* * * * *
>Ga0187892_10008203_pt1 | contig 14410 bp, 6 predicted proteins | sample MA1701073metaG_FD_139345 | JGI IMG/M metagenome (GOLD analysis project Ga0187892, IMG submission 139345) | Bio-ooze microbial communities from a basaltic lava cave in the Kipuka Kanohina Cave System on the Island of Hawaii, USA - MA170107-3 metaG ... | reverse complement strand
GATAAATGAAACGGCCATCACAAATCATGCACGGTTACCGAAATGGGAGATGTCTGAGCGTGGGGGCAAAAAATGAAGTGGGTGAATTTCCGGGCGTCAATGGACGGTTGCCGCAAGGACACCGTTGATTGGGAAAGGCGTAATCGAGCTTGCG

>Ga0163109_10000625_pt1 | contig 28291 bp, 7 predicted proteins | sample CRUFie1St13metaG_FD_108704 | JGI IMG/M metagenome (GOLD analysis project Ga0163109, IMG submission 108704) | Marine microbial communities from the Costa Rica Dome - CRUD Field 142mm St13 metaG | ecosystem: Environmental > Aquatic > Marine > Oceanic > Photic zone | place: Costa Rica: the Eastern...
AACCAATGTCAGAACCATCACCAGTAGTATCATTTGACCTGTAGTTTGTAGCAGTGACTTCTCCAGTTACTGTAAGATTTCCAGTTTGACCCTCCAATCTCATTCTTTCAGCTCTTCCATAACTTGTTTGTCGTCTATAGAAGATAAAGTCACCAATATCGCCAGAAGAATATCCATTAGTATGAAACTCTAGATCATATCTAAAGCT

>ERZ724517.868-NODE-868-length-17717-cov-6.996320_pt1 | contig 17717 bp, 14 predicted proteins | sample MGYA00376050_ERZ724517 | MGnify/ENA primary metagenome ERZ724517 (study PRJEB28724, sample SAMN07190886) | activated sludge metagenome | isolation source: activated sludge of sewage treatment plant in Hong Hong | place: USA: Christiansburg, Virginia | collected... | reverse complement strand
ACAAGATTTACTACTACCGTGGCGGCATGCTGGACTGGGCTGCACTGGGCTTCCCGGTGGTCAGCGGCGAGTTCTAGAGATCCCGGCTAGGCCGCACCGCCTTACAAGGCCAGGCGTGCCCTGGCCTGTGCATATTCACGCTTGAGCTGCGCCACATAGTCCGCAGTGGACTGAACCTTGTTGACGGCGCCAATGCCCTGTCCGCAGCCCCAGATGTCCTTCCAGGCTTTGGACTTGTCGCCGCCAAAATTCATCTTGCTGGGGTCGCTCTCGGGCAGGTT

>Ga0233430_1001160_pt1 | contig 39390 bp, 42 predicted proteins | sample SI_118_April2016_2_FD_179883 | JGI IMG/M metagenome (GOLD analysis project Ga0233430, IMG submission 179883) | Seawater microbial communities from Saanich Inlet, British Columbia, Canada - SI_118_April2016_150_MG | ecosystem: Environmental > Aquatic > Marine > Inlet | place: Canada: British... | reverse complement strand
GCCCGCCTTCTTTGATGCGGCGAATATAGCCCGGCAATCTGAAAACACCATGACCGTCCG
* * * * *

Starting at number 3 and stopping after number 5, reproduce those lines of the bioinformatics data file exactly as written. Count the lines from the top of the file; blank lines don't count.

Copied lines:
>Ga0163109_10000625_pt1 | contig 28291 bp, 7 predicted proteins | sample CRUFie1St13metaG_FD_108704 | JGI IMG/M metagenome (GOLD analysis project Ga0163109, IMG submission 108704) | Marine microbial communities from the Costa Rica Dome - CRUD Field 142mm St13 metaG | ecosystem: Environmental > Aquatic > Marine > Oceanic > Photic zone | place: Costa Rica: the Eastern...
AACCAATGTCAGAACCATCACCAGTAGTATCATTTGACCTGTAGTTTGTAGCAGTGACTTCTCCAGTTACTGTAAGATTTCCAGTTTGACCCTCCAATCTCATTCTTTCAGCTCTTCCATAACTTGTTTGTCGTCTATAGAAGATAAAGTCACCAATATCGCCAGAAGAATATCCATTAGTATGAAACTCTAGATCATATCTAAAGCT

>ERZ724517.868-NODE-868-length-17717-cov-6.996320_pt1 | contig 17717 bp, 14 predicted proteins | sample MGYA00376050_ERZ724517 | MGnify/ENA primary metagenome ERZ724517 (study PRJEB28724, sample SAMN07190886) | activated sludge metagenome | isolation source: activated sludge of sewage treatment plant in Hong Hong | place: USA: Christiansburg, Virginia | collected... | reverse complement strand